We know what we are, but not what we may be.
— William Shakespeare
I had realized quite some time ago that the worse my mood, the smaller my world. Or perhaps the smaller the world felt, the worse my mood. I’d go with the latter if in some odd ways the two sentiments, if not reflexive, at least bleed back into one another.
The above quote is perhaps the shortest quote of Shakespeare’s that isn’t just some silly idiom still in common use today, but it says everything.
At least these days.
Most who would read the quote might find comfort in the first part. After all, knowing one’s self carries power, and power appoints itself a measure of comfort.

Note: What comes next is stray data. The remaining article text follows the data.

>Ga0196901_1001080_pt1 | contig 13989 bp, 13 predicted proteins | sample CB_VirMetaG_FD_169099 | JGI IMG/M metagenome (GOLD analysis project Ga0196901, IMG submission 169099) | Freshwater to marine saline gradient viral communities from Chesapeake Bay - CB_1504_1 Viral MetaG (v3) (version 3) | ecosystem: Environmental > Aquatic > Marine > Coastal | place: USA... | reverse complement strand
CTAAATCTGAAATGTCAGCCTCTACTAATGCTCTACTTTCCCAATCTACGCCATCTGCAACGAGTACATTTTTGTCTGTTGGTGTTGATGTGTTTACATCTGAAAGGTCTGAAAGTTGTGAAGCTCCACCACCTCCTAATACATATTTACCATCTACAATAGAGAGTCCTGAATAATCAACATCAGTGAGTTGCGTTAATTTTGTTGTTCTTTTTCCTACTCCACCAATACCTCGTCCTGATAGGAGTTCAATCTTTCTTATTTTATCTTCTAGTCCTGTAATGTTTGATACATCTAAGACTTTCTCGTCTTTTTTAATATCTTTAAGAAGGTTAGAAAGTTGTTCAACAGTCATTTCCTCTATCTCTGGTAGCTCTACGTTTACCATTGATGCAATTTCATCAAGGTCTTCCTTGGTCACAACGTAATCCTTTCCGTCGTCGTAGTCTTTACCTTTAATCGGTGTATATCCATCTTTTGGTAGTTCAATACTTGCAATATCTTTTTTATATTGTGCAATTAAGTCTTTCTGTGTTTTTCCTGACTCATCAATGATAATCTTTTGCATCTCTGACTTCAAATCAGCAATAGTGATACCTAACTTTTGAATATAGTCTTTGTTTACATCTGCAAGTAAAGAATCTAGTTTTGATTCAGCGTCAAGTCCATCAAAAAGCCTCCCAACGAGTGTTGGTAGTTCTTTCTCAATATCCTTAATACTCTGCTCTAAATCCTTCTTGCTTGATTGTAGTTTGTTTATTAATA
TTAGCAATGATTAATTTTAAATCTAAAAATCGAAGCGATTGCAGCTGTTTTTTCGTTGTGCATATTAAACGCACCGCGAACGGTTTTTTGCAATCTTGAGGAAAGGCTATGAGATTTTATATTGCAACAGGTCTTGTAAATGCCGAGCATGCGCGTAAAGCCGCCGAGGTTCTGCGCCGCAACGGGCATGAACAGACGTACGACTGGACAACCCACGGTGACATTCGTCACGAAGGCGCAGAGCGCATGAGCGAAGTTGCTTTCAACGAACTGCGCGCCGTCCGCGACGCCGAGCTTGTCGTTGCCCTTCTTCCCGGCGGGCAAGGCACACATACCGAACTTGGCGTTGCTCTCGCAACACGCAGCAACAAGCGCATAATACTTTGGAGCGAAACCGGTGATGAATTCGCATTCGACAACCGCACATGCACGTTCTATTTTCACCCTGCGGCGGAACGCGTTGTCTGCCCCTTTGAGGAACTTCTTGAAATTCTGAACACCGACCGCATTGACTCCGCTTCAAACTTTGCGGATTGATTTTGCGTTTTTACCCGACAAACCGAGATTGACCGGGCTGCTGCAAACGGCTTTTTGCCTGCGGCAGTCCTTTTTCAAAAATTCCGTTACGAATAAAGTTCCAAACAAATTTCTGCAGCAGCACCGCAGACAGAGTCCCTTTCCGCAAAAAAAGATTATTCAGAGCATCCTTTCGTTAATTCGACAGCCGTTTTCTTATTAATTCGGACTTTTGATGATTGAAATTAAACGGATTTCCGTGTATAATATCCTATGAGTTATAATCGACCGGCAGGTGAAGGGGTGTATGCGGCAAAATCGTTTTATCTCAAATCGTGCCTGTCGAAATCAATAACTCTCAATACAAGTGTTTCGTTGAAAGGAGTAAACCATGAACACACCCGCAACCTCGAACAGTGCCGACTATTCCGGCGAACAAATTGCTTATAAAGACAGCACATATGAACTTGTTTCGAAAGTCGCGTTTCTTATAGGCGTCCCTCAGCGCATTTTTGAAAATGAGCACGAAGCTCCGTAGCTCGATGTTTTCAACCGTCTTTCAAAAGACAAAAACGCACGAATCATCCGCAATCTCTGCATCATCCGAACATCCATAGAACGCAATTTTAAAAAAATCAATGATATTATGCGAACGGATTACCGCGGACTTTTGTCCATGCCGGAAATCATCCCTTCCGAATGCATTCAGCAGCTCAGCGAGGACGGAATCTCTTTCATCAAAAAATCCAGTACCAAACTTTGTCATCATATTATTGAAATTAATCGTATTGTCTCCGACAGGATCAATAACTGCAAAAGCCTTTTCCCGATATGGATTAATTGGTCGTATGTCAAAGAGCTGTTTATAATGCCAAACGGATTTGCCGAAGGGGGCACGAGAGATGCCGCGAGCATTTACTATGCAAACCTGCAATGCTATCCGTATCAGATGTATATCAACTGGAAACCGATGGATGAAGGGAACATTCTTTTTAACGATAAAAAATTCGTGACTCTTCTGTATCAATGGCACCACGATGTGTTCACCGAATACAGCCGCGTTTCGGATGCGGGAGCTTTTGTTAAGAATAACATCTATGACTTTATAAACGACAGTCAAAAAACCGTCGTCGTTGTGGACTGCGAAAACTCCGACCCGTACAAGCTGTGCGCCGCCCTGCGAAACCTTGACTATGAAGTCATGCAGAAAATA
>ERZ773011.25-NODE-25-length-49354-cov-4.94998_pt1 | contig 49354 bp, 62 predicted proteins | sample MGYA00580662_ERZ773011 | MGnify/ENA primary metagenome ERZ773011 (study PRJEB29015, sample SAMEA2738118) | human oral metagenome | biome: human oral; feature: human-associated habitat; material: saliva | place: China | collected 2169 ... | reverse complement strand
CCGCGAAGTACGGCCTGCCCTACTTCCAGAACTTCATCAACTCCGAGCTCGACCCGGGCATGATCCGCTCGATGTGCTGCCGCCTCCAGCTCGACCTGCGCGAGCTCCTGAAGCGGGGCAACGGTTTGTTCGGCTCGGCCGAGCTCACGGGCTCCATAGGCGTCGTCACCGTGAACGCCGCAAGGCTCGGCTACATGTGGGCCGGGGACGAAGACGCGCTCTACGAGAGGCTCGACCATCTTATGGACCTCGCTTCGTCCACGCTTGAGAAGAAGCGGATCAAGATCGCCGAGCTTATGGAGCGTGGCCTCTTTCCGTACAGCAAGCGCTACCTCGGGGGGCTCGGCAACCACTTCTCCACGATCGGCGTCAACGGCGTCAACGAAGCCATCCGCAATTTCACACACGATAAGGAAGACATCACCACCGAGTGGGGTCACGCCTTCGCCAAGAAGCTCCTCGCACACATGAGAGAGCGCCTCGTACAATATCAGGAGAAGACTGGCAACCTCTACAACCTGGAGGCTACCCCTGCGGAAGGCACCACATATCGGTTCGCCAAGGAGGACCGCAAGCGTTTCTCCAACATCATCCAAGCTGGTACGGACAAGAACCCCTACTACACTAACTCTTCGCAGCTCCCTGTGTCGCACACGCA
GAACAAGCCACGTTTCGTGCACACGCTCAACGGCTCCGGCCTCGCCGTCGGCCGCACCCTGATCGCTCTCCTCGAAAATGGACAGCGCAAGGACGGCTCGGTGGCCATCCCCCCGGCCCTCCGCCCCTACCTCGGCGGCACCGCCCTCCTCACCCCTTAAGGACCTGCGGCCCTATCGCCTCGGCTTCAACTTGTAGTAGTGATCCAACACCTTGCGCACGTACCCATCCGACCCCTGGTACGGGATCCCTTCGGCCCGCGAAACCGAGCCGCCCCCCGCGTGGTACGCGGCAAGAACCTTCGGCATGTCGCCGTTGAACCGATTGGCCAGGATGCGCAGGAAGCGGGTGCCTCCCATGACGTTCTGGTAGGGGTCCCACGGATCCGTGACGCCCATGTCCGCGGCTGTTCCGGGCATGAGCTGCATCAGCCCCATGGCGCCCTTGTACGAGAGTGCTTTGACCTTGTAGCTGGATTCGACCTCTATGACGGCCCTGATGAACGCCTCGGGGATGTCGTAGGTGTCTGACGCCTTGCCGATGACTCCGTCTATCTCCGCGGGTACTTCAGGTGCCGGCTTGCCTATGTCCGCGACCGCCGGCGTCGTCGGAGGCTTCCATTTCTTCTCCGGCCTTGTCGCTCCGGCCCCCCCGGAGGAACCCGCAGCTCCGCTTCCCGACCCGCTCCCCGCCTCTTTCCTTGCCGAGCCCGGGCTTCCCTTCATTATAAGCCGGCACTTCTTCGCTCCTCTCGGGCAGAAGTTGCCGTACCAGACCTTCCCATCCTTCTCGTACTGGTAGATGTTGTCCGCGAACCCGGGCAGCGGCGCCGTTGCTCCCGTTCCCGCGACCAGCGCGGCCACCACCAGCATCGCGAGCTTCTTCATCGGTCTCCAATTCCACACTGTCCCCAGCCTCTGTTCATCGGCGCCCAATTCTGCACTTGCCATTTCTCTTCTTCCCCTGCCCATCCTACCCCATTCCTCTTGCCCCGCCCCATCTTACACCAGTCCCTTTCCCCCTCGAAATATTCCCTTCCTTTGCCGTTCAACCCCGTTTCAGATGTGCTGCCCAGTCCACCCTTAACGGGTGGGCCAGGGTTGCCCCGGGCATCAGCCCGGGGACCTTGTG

But for me, it’s the last part. The most comfort to be had for me is living in a large and open-ended world where all futures may not be lived, but nonetheless any future is possible. And not yet known.
There’s a joy in knowing there are as-yet-unencountered experiences, people, ideas, loves, even losses. There’s art in the possible, no matter the medium used to convey it.
But now? Now I’m stuck. One cannot live without income, cannot have income without work when the safety net removes itself from under you, cannot work when the required faculties fail. In being stuck, there is no future because there is no forward motion. In being stuck because of chronic pain, there is only pain and no possible.
The world is smaller than it’s ever been. Care to guess at my mood and well-being?